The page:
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Admiral David D. Porter, The Naval History of the Civil War., Chapter 8: capture of Fernandina and the coast South of Georgia. (search)
h the walls and threatened to destroy the magazine. When General Totten, the chief of Engineers, built Fort Pulaski, it was deemed impregnable to the assault of a naval force armed with the heaviest guns then in use, 32-pounders, and he would have been astonished if he had been told that in a few years a rifled projectile would be invented that would bore through his walls and crumble them to pieces. The guns used by the naval detachment were three 30-pounder Parrots and one 24-pounder James. Commander Rodgers speaks in high terms of the officers and men. Lieut. Irwin, Acting-Master Robinson and Midshipmen Johnson and Pearson, Lewis Brown, Captain of the Forecastle, and George H. Wood, Quartermaster. There were many gallant affairs constantly occurring, in which reconnoitering parties from the Navy were concerned, and they gave the enemy no rest. In these affairs the Army participated whenever an opportunity offered; and here we would remark, that at no period during the wa
Admiral David D. Porter, The Naval History of the Civil War., Chapter 35: operations of the North Atlantic Squadron, 1863. (search)
ood of Williamsburg were being driven by a large force of Confederates down towards the mouth of Queen's Creek, and that, if a large force of gun-boats was not sent to Yorktown, even Yorktown itself might fall. The Commodore Morris (the only available vessel) was sent immediately to the York River to co-operate with the Crusader, then there. Any one can imagine the embarrassment the commander-in-chief labored under to satisfy all these demands, first in the Sounds, then on the Nansemond, James, or York rivers. After all, most of these gun-boats were merely improvised for the occasion, and the Army transports, armed with field-artillery, would have answered the same purpose. But the soldiers were not used to managing steamers up the narrow streams or handling guns behind the frail bulwarks of wooden gun-boats. Only sailors could do that kind of work, and the Army were only too glad to have them do it. During the demonstrations made by the enemy on this occasion there was much
Admiral David D. Porter, The Naval History of the Civil War., Chapter 39: Miscellaneous operations, land and sea.--operations in the Nansemond, Cape Fear, Pamunky, Chucka Tuck and James Rivers.--destruction of blockade-runners.--adventures of Lieutenant Cushing, etc. (search)
posted that these efforts were generally of no benefit to the Union cause. Thus the month of June closed with no immediate results favorable to the Federals, except that the Army was transported to the south of Richmond, and was in communication with the Navy; while the Confederates continued to strengthen daily the fortifications of Richmond and Petersburg. In fact, General Grant had encountered obstacles far greater than he had anticipated. A large portion of the naval forces on the James naturally assembled at City Point, where General Grant had established his headquarters, while other portions of the North Atlantic squadron were employed in the sounds of North Carolina and in the blockade of the coast. About the middle of May, the North Carolina, an iron-clad resembling the Atlanta, appeared off Fort Fisher, at the mouth of Cape Fear River, accompanied by two tugs. This vessel commenced an attack at long range on the blockading vessels then employed off the north inlet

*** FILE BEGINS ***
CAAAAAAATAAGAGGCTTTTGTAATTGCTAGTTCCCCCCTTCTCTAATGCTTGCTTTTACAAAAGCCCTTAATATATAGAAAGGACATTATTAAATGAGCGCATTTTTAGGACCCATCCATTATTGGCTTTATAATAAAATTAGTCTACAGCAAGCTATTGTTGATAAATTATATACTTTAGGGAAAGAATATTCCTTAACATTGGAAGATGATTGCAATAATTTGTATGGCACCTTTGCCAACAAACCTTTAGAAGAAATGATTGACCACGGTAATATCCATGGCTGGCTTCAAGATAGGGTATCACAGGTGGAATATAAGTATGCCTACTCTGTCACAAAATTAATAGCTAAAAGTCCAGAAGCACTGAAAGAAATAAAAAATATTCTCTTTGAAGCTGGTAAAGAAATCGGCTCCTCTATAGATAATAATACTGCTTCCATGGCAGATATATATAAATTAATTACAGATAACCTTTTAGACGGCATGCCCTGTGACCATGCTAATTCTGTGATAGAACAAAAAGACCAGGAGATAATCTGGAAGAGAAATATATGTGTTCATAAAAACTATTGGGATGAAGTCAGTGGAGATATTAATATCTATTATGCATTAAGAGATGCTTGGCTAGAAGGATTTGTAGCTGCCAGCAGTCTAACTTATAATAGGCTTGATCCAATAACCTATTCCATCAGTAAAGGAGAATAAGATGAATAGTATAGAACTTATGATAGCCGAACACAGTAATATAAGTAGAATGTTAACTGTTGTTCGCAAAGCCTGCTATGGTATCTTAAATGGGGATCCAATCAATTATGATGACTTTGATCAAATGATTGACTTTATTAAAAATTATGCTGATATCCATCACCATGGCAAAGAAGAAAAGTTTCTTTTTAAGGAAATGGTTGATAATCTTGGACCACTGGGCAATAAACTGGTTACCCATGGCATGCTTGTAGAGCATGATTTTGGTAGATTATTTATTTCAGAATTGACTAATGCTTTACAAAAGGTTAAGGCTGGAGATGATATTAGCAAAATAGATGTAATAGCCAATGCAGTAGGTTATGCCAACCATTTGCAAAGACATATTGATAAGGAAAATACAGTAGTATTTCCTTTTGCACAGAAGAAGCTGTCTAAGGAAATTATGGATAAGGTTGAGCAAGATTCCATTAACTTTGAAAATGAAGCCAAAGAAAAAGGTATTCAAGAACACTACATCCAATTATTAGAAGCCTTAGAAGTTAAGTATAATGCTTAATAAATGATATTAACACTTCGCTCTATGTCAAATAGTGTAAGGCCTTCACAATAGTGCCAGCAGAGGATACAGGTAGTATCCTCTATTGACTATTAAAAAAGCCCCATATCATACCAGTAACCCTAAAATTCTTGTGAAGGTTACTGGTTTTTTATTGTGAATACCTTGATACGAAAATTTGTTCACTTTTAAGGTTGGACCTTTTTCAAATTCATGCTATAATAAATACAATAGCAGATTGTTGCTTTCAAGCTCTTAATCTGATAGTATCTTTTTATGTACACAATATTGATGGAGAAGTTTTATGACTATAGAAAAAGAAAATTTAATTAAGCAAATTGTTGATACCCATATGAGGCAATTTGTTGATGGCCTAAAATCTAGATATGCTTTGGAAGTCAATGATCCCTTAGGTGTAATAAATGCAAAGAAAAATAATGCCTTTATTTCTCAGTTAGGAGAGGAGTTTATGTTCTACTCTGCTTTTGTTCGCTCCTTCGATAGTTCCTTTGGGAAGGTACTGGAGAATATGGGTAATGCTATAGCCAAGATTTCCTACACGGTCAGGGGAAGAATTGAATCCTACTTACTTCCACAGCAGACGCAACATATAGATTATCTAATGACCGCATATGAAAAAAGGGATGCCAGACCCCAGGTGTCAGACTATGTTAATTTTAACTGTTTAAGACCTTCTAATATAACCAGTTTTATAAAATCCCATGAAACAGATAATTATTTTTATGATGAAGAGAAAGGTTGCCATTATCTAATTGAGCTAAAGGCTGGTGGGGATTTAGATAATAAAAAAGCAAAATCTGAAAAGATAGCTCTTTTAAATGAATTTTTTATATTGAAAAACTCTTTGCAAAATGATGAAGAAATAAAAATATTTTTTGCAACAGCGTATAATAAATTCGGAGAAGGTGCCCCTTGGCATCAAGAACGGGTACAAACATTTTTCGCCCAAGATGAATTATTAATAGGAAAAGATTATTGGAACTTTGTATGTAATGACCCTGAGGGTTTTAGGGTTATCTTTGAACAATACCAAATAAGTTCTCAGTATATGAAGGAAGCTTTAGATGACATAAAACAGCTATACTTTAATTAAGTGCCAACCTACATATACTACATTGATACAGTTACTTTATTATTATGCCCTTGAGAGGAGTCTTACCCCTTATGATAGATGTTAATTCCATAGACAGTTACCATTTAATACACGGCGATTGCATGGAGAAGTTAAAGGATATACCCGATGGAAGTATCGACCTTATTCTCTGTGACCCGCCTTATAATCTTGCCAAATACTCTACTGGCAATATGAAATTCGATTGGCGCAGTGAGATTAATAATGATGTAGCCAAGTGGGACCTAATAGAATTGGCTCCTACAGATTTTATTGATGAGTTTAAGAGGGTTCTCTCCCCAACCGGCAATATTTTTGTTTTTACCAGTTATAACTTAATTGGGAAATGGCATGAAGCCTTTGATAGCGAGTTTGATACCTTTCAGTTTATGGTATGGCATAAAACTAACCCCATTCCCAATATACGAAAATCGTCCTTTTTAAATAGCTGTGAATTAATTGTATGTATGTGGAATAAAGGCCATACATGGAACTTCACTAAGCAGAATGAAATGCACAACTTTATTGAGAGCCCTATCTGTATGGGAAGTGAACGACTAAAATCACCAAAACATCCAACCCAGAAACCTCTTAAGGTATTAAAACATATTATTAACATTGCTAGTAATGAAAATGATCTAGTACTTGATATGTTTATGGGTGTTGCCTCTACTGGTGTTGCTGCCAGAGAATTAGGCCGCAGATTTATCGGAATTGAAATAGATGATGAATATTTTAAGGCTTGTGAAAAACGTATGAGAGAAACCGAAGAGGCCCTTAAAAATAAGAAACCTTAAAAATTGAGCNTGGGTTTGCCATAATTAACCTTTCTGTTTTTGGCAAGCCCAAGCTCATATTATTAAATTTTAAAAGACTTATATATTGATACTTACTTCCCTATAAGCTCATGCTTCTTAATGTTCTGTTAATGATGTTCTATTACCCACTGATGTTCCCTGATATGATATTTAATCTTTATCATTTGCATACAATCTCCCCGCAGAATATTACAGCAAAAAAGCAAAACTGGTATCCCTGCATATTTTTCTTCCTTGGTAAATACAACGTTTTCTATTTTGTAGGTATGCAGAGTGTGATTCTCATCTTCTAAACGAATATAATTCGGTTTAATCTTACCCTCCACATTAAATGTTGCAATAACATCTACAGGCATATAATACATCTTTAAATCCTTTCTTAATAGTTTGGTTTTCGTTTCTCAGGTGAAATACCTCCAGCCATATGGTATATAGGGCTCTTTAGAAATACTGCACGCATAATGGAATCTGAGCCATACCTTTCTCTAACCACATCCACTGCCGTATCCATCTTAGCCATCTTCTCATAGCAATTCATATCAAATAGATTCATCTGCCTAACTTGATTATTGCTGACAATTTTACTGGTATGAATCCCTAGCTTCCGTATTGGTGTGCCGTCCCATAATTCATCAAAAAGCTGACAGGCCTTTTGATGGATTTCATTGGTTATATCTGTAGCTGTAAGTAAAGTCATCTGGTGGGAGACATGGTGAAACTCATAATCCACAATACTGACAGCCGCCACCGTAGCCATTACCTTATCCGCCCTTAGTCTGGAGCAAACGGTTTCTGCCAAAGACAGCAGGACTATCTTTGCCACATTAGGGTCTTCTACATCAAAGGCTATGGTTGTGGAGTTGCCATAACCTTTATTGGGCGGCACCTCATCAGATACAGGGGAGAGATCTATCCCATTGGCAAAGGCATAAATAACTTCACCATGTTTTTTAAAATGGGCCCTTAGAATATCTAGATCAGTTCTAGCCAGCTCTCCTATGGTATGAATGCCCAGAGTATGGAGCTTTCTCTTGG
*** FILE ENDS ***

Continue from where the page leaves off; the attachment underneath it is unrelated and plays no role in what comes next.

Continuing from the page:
Admiral David D. Porter, The Naval History of the Civil War., Chapter 42: Red River expedition.--continued. (search)
A. R. Langthorne; Acting-Assistant Surgeon, J. M. Flint; Acting-Assistant Paymaster, P. J. Stone; Acting-Master, J. W. Morehead; Acting-Ensigns, W. C. Turner and C. H. Reed; Acting-Master's Mates, E. C. Urner, Frank Seymour and F. M. Clark; Engineers: Acting-First-Assistant, John H. Scott; Acting-Second-Assistants, Edwin Senior and Samuel Weaver; Acting-Third-Assistants, A. M. Wasson and Geo. W. Amsden. Steamer brilliant. Acting-Volunteer-Lieutenant, Charles G. Perkins; Acting-Assistant Surgeon, Milton James; Acting-Assistant Paymaster, Horace Talcott; Acting-Ensigns, G. D. Little, J. J. Perkins and Richard McAllister: Acting-Master's Mates, T. G. Herron and J. H. Neely; Engineers: Acting-First-Assistant, Wm. A. Willey; Acting-Second-Assistants, Samuel Ecoff and James Cutter. Steamer St. Clair. Acting-Volunteer-Lieutenant, T. B. Gregory; Acting-Assistant Paymaster, H. F. Browne; Acting-Ensigns, Warren Burch and G. W. Garrison; Acting-Master's Mates, E. C. Williams, J. H. Hu
Admiral David D. Porter, The Naval History of the Civil War., Chapter 52: operations about Charleston, 1865.--fall of Charleston, Savannah, etc. (search)
and in the work of repossessing the forts and of restoring the authority of the Government in the insurgent States. Respectfully, Gideon Welles, Secretary of the Navy. Rear-Admiral John A. Dahlgren, Washington, D. C. South Atlantic Squadron, January 1, 1865. Rear-Admiral J. A. Dahlgren, Commanding. Staff Lieutenant-Commander Joseph M. Bradford, Fleet-Captain; Lieutenant-Commander E. O. Mathews, Flag-Lieutenant-Commander; Lieutenant Alfred T. Mahan, Ordnance-Officer; Lieutenant James O'kane, Flag-Lieutenant; Ensign Ernest J. Dichman, Aide; Fleet-Engineer, Robert Danby; Fleet-Paymaster, James H. Watmough; Fleet-Surgeon, William Johnson; Acting-Volunteer-Lieutenant And Pilot, Wm. Haffards; Acting-Ensign, Walter Cooper; Acting-Ensign And Signal-Officer, Geo. H. Rexford. Canandaigua--Second-rate. Captain, Gustavus H. Scott; Commander, N. B. Harrison; Lieutenants, S. B. Gillett and Walter Abbott; Acting-Masters, Calvin C. Childs, J. L. Gifford and R. G. Lelar; Ac